First off, the answer might be pretty much obvious (that there is no clear way to distinguish these characters) but I would still very much like to have perspectives (and perhaps even get an answer).

I am in the habit of writing short stories without naming any of my characters. Often I run into trouble because there are multiple (let us say) male characters and there is no way I can distinguish between "he" and the other "he".

For example,

He saw them again. They had moved to the center of the dance floor, almost still. Couples danced all around her, the faster ones to the outside, the slower ones towards the inner side. Yet in the center, he could only see them. She was flushed. Her hands rested on his shoulders, just the way they rested on his when she was tired after taking a walk. “You are fickle, my dear” he whispered to himself, a harsh smile on his face, his eyes cold yet loving. He could never hate her. He only had love for her. A while back when she had passed him, on her way to the dance, he had smelled her perfume. The sweet overpowering smell that he had always loved. The only smell in the world that consumed him. A smell he could never drive out of his mind. That had been the only moment when his hands shook a little, the ice in the glass making a slight “clink”. She had not noticed, of course, her hands in his, walking away as admiring eyes followed them.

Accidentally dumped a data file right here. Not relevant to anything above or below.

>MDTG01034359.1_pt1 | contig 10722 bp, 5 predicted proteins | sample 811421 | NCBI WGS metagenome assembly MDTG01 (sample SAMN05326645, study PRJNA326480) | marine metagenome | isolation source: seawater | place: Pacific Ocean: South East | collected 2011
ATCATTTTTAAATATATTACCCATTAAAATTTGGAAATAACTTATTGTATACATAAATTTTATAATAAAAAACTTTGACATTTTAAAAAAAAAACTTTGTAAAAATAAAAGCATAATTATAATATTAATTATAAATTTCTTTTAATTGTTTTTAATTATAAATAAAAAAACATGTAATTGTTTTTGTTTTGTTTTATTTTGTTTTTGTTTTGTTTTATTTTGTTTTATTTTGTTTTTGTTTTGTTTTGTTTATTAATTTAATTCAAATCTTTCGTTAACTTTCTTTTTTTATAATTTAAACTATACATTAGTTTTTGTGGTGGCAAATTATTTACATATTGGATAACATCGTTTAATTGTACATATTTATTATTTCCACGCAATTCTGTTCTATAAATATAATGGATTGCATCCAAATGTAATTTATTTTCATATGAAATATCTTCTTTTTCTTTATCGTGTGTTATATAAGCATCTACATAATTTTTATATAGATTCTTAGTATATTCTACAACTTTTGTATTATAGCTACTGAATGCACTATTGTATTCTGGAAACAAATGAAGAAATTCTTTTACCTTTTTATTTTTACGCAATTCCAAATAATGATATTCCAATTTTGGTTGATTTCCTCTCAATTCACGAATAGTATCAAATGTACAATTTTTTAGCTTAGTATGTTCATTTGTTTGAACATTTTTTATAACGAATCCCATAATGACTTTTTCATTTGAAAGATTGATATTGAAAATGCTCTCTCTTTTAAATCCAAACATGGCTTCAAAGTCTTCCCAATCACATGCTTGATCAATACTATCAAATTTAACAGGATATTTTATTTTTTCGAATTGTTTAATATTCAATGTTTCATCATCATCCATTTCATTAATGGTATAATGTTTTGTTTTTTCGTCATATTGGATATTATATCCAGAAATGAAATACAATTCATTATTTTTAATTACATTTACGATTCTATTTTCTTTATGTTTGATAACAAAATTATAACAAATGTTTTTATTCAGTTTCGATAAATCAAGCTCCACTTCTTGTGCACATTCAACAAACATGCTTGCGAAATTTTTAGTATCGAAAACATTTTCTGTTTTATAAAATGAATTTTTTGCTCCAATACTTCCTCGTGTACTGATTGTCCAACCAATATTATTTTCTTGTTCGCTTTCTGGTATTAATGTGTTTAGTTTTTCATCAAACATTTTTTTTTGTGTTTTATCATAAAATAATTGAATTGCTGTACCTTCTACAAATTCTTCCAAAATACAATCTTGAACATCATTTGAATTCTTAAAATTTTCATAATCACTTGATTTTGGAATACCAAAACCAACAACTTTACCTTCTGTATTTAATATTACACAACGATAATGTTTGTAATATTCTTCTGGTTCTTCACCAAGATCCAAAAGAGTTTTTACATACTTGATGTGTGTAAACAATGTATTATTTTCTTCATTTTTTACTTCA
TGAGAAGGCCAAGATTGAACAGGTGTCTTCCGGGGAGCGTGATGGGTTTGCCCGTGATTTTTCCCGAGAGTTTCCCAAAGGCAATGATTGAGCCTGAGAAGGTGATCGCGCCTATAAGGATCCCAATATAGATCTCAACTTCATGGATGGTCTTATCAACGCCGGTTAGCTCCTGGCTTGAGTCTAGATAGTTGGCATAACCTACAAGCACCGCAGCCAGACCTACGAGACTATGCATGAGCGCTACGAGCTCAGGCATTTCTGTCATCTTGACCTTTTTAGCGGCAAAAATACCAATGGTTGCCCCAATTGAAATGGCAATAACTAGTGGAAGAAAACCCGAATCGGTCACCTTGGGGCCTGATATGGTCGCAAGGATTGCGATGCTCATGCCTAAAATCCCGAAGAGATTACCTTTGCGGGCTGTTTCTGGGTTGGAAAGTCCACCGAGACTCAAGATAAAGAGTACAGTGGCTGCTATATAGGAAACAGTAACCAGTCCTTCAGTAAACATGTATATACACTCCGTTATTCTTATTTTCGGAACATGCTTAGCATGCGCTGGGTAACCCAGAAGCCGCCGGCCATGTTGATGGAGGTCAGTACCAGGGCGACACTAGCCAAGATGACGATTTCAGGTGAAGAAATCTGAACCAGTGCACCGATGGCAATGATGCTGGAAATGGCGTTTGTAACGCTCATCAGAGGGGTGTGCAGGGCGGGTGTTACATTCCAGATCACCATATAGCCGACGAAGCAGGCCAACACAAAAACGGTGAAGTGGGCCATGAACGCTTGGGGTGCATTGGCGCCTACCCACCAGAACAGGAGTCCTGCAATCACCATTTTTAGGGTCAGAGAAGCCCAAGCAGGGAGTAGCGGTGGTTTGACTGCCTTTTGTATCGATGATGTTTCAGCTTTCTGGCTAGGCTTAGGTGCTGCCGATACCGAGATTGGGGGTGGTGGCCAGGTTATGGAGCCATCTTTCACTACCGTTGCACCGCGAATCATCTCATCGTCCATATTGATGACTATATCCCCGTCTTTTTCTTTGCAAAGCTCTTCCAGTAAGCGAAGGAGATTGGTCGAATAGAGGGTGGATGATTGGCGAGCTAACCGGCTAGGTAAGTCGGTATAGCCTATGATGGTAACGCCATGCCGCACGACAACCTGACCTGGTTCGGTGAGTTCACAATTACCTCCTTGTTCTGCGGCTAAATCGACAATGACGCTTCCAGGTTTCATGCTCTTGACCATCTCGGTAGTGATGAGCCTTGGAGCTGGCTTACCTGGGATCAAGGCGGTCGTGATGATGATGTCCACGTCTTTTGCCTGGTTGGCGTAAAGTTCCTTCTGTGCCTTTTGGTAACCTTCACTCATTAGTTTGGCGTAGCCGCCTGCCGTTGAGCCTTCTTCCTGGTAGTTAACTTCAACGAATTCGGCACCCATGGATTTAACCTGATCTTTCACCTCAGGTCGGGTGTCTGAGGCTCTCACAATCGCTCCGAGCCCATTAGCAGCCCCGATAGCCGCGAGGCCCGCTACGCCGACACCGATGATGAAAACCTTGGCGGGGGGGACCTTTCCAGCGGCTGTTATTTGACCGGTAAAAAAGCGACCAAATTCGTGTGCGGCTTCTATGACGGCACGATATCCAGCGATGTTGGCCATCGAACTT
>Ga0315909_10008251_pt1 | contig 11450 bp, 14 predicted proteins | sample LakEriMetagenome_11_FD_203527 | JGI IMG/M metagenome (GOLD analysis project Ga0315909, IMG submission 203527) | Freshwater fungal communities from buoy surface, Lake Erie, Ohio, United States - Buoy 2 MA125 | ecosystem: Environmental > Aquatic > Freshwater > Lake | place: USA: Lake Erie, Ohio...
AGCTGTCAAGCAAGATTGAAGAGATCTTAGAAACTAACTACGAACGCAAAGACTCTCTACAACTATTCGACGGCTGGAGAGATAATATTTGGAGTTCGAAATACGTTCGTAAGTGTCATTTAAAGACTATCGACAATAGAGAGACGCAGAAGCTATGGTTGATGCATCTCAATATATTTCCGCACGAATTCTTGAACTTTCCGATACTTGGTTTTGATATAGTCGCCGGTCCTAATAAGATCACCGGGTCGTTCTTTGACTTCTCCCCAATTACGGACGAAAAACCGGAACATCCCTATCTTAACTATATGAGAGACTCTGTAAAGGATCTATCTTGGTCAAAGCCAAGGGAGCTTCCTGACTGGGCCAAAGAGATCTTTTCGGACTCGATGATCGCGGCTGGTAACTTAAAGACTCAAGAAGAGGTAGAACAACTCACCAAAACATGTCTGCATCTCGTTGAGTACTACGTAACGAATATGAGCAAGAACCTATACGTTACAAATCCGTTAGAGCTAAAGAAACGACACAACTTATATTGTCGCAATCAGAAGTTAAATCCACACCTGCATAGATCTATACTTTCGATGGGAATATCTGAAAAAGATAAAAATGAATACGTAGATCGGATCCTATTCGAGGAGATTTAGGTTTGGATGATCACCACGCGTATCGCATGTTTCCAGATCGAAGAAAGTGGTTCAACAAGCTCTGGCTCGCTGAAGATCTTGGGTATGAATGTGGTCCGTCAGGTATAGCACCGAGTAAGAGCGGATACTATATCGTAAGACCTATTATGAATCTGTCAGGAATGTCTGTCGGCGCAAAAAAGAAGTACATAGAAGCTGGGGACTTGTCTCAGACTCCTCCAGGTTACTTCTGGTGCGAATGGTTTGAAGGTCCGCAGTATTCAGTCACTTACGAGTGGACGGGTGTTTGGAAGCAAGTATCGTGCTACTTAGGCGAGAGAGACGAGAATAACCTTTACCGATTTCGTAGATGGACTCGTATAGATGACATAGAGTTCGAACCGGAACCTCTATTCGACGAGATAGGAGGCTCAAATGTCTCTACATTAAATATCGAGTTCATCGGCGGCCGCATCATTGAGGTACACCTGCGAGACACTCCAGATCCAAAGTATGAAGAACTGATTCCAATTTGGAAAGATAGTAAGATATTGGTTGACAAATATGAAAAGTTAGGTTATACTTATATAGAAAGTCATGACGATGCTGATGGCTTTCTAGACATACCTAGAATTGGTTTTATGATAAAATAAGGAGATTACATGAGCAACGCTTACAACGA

Now in this case there are two characters. The first "he" who is seeing everything while the other "he" who is with the lady. In this case the confusion might not be so apparent however there often are situations when the reader might get confused as to who is being referred.

My question is: is there any way I could distinguish the characters without significantly altering the writing style? One possibility that strikes me is the use of capitalization for one of the characters ("He" vs "he"). I seem to recall a few stories that have done something similar. What else could be done? Thanks!